Iron is an essential component of life-sustaining proteins and enzyme systems. The need for iron is a well-known evolutionary process for genetic selection.
Iron has been important since the formation of planet Earth. The amount of iron in Earth’s rocky mantle was ‘set’ by the conditions under which the planet formed and went on to have significant ramifications for how Life developed.
Scientists at the University of Oxford have uncovered the likely mechanisms by which iron influenced the development of complex life forms, which can also be used to understand how likely (or unlikely) advanced life forms might be on other planets.
Co-author Jon Wade, Associate Professor of Planetary Materials at the Department of Earth Sciences, University of Oxford, said, “The initial amount of iron in Earth’s rocks is ‘set’ by the conditions of planetary accretion, during which the Earth’s metallic core segregated from its rocky mantle. Too little iron in the rocky portion of the planet, like Mercury, and Life is unlikely. Too much, like Mars, and water may be difficult to keep on the surface for times relevant to the evolution of complex life.”
At first, iron conditions on Earth must be optimal. This ensures surface retention of water. Plus, its soluble nature in seawater made it easy to kickstart the formation of simple life forms.
ALmost 2.4 billion years ago, Earth experienced a ‘Great Oxygenation Event‘. This increase in oxygen created a reaction with iron, which became insoluble. Gigatons of iron dropped out of seawater, which was much less available to developing life forms.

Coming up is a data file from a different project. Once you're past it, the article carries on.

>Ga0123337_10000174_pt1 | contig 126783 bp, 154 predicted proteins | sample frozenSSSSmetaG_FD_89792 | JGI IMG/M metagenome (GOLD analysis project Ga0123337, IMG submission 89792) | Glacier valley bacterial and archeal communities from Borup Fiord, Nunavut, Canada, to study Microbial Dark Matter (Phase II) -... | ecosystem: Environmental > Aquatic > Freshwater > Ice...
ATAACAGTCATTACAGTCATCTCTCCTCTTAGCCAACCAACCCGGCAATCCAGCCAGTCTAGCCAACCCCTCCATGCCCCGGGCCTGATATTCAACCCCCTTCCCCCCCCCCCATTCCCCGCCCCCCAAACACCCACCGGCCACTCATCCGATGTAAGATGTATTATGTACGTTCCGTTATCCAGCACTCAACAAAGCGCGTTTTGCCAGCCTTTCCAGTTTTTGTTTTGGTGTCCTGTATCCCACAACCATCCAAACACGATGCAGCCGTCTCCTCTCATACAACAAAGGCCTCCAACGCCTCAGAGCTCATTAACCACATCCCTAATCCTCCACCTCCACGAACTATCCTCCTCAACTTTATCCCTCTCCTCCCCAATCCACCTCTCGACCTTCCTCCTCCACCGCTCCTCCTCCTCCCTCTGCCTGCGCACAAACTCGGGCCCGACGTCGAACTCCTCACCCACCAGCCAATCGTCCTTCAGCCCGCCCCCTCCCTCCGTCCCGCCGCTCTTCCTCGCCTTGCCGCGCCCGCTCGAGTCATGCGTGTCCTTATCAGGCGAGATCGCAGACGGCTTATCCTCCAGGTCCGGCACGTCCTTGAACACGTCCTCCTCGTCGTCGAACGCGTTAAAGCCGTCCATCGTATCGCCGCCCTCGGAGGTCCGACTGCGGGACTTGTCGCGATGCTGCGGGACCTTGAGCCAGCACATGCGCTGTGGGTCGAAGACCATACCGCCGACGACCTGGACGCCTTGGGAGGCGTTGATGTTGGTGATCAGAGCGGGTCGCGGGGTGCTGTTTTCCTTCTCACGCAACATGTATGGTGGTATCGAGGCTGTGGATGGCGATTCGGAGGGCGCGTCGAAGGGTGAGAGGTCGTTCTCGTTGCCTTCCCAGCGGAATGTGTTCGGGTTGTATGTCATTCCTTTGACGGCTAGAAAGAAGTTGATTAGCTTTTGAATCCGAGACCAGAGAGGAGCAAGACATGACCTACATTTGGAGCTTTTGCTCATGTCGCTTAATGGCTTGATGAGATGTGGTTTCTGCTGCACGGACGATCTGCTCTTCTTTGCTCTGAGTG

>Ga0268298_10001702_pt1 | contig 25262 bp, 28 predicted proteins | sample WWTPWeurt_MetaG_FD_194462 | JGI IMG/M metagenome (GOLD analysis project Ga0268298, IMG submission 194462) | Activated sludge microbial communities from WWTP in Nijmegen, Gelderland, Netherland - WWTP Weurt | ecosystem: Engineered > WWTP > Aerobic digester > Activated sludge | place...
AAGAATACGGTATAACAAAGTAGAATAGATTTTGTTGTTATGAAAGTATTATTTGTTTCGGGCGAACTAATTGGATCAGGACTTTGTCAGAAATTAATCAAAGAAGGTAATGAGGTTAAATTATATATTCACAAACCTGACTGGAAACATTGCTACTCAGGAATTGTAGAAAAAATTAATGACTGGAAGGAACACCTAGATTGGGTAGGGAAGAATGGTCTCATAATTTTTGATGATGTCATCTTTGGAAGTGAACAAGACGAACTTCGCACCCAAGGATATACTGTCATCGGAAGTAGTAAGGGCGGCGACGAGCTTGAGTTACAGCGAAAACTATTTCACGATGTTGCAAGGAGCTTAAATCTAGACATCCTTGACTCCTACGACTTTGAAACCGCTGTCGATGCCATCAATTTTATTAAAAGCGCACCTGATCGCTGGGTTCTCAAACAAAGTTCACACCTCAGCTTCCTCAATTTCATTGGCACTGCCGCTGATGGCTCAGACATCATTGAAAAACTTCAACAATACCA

Co-author Hal Drakesmith, Professor of Iron Biology at the MRC Weatherall Institute of Molecular Medicine, University of Oxford, said, “Life had to find new ways to obtain the iron it needs. For example, infection, symbiosis, and multicellularity are behaviors that enable Life to more efficiently capture and utilize this scarce but vital nutrient. Adopting such characteristics would have propelled early life forms to become ever more complex, on the way to evolving into what we see around us today.”
“It is not known how common intelligent Life is in the Universe. Our concepts imply that the conditions to support the initiation of simple life-forms are not enough to ensure the subsequent evolution of complex life-forms. Further selection by severe environmental changes may be needed – for example, how Life on Earth needed to find a new way to access iron. Such temporal changes at planetary scale may be rare, or random, meaning that the likelihood of intelligent Life may also below.”
By knowing the importance of iron in the development of Life, the study may help search for suitable planets that could develop life forms. By assessing the amount of iron in the mantle of exo-planets, it may now be possible to narrow the search for exo-planets capable of supporting Life.
- Jon Wade et al. Temporal variation of planetary iron as a driver of evolution. DOI: 10.1073/pnas.2109865118